When I was taken off regular beat patrol and assigned a scout car I felt like I had been promoted. As was the practice then, I was partnered with a senior officer – and because of my uber zeal approach to policing, I was paired with old Tony. He was a late-middle aged copper who didn’t miss a thing going on around him. Police work was always as much a part of his day as any other detail that needed to be done, domestic or otherwise.
He walked and talked slowly and it felt like he was an anchor to me. He had a keen eye for factory castoffs and would sometimes ponder an item found at a factory’s back dumpster for the longest time before finally saying “Oh well, let’s throw it in the trunk and I will think of a use for it later.” Tony had a backyard that looked like a scene from the movie Wall-E.
He had little tact and no charisma but knew who to talk to, and how to approach them, when he needed information. He knew every restaurant, bartender and store keeper and the names of their kids. “They are the people who know the heartbeat of the city,” he would often tell me. He taught me that they hear all and know all, and if they happen to be familiar with a bottle of Scotch – bonus.
Realizing we would be partners for some time and that life would be about seeking compromises between the two of us… I shut up and paid attention.
I noticed that when a hot call came over the radio, he started driving toward the incident, regardless of its location. He would continue chatting without interruption but had clearly attuned his hearing to the radio. In some cases he would be talking and simply turn the scout car around in mid-sentence.
I would be surprised because I had not heard nor seen anything unusual. Invariably we were often very close to the locations where an officer needed assistance. In these circumstances Tony would advise the dispatcher, in his calm steady voice, that we were almost on scene and to cancel the other units.
“Almost on-scene – then why the heck are we not at least going faster than the speed limit?” I often wondered.
I eventually learned that Tony controlled the car, his surroundings and even the dispatcher. In spite of my uber eagerness to get to the call we always made it safely and in time, and managed to get and keep control of the most horrific scenes the Jane-Finch neighbourhood could throw at us. He controlled the dispatcher as well. Fighting the urge to raise your voice and sounding panicky you reduce the need for dispatchers to feel you are out of control. Honing the skill of communicating calmly on the radio also ensures clearer and more accurate information to be transmitted to other officers.
Tony gave me my first lesson in voice control as I experienced my first car chase with him. Speed wasn’t an issue because our car could never keep up anyway. Hampered by a slant six police car with no roof lights or siren, I knew most of the challenges which lay ahead. The motor would wheeze like a cat coughing up a hairball if you hit the gas pedal too hard. The biggest advantage of a chase was that at least the alternator would create enough power for the radio to work properly.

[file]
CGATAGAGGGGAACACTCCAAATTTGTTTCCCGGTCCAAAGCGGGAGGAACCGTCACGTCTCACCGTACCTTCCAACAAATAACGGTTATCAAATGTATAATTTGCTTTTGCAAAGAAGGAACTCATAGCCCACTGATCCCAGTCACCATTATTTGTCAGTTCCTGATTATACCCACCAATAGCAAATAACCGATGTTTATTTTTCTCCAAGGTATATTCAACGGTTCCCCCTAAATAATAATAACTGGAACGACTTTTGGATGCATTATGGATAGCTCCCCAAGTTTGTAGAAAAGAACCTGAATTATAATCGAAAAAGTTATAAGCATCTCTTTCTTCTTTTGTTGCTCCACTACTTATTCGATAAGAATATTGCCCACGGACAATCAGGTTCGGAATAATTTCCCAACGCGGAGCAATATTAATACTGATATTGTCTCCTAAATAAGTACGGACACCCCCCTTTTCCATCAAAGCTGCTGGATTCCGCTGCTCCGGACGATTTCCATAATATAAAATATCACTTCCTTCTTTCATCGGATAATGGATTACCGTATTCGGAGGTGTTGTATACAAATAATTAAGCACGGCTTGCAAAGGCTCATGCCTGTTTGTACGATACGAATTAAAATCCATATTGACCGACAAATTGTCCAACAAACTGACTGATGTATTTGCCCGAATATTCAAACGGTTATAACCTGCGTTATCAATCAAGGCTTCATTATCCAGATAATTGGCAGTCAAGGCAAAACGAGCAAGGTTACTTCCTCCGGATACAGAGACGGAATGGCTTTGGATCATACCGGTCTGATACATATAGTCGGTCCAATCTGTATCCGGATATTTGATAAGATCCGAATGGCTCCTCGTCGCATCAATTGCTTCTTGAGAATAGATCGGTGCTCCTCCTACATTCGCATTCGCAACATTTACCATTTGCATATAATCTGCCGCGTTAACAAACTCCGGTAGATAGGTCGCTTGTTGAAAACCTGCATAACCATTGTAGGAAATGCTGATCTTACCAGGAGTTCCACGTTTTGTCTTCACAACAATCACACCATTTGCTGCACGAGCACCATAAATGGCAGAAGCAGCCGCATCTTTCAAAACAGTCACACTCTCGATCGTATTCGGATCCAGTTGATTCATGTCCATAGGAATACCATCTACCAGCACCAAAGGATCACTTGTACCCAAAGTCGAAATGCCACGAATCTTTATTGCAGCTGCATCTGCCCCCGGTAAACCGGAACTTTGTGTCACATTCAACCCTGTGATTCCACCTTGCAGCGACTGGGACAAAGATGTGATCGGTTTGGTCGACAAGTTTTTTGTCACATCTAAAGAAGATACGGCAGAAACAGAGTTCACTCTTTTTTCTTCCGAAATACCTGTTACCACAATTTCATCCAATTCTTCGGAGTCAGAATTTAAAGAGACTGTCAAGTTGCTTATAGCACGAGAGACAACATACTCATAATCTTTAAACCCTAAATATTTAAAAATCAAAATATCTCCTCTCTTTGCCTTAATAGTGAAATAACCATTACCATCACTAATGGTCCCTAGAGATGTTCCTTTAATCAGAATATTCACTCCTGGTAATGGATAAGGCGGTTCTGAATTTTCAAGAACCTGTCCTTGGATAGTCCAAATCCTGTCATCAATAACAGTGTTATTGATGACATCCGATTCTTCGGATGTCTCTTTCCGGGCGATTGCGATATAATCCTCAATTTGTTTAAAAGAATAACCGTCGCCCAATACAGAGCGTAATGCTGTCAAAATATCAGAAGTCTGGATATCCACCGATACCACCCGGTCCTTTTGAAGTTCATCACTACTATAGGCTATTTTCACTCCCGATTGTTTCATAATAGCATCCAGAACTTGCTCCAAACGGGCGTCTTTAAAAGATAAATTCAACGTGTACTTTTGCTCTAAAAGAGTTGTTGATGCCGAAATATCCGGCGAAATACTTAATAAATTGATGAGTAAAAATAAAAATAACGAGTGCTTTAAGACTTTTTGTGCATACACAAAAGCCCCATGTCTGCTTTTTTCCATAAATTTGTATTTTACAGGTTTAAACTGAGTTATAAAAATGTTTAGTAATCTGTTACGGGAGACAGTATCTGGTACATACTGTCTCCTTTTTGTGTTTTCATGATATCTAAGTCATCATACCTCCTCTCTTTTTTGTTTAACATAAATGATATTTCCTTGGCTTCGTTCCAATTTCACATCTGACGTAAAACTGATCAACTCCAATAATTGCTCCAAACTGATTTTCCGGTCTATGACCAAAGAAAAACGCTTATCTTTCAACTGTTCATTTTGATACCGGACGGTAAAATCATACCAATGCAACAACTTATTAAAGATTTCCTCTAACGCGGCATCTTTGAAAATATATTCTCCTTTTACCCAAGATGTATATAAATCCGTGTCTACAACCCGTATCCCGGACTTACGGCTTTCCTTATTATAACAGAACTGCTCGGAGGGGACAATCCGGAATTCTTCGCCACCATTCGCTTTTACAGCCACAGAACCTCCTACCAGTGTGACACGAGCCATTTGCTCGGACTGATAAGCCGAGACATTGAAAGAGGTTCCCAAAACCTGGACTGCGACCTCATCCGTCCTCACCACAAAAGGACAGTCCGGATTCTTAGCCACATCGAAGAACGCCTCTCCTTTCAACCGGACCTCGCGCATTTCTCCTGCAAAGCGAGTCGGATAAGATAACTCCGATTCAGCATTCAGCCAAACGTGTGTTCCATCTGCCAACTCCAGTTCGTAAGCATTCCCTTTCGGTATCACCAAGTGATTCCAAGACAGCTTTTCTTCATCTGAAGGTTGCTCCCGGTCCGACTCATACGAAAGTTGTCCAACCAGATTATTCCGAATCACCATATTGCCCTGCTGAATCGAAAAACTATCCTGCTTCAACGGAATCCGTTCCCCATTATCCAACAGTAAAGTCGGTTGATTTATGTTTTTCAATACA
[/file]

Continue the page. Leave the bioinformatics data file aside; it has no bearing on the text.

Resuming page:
On this particular day Tony suddenly told me calmly, in mid conversation, to make a U-turn and “follow that car.” I complied and the suspect car immediately accelerated. My adrenaline kicked in as I hit the gas pedal. Predictably the car wheezed and chugged. “Take it easy now son,” Tony said soothingly. “We don’t want the engine to kack on us.” I eased off and saw the errant vehicle make a sudden right turn down a side street.
I made a hard right at the corner and gunned the engine in an attempt to keep my speed up. I failed to notice that there were no vehicles on the street ahead. Tony told me to stop the car.
“Stop? This is a chase – we aren’t going to catch him by stopping!” I complained.
“Pull over to the curb here,” he said in a curt and firm voice. I did as told but fumed at the prospect of the guy getting away. Tony rolled down his window and calmly asked a man standing in front of a shop if he had seen a red Ford that seemed a bit in a hurry. “Yes I did,” he said. “He pulled down that alley way over there.” Red faced, I headed to the alley and watched as Tony and I got out and arrested the driver.
I suddenly had a renewed respect for “my anchor.” He understood I was a keener but also that in my eagerness to do my job I had missed the nuances that make the difference between a good cop and just another cop. A good cop realizes the public is the gatekeeper of the knowledge they need. Cops don’t own that knowledge, they only borrow it in order to keep their community safe.
There are two kinds of witnesses; traffic lights and road signs. The first intends to stop an offence as soon as possible and the second simply wants to give directions to where it is happening. Both are necessary and helpful. The day we stop asking for a citizen’s help is the day when every cop will need thicker armour and bigger guns. They will be digging trenches instead of building bridges.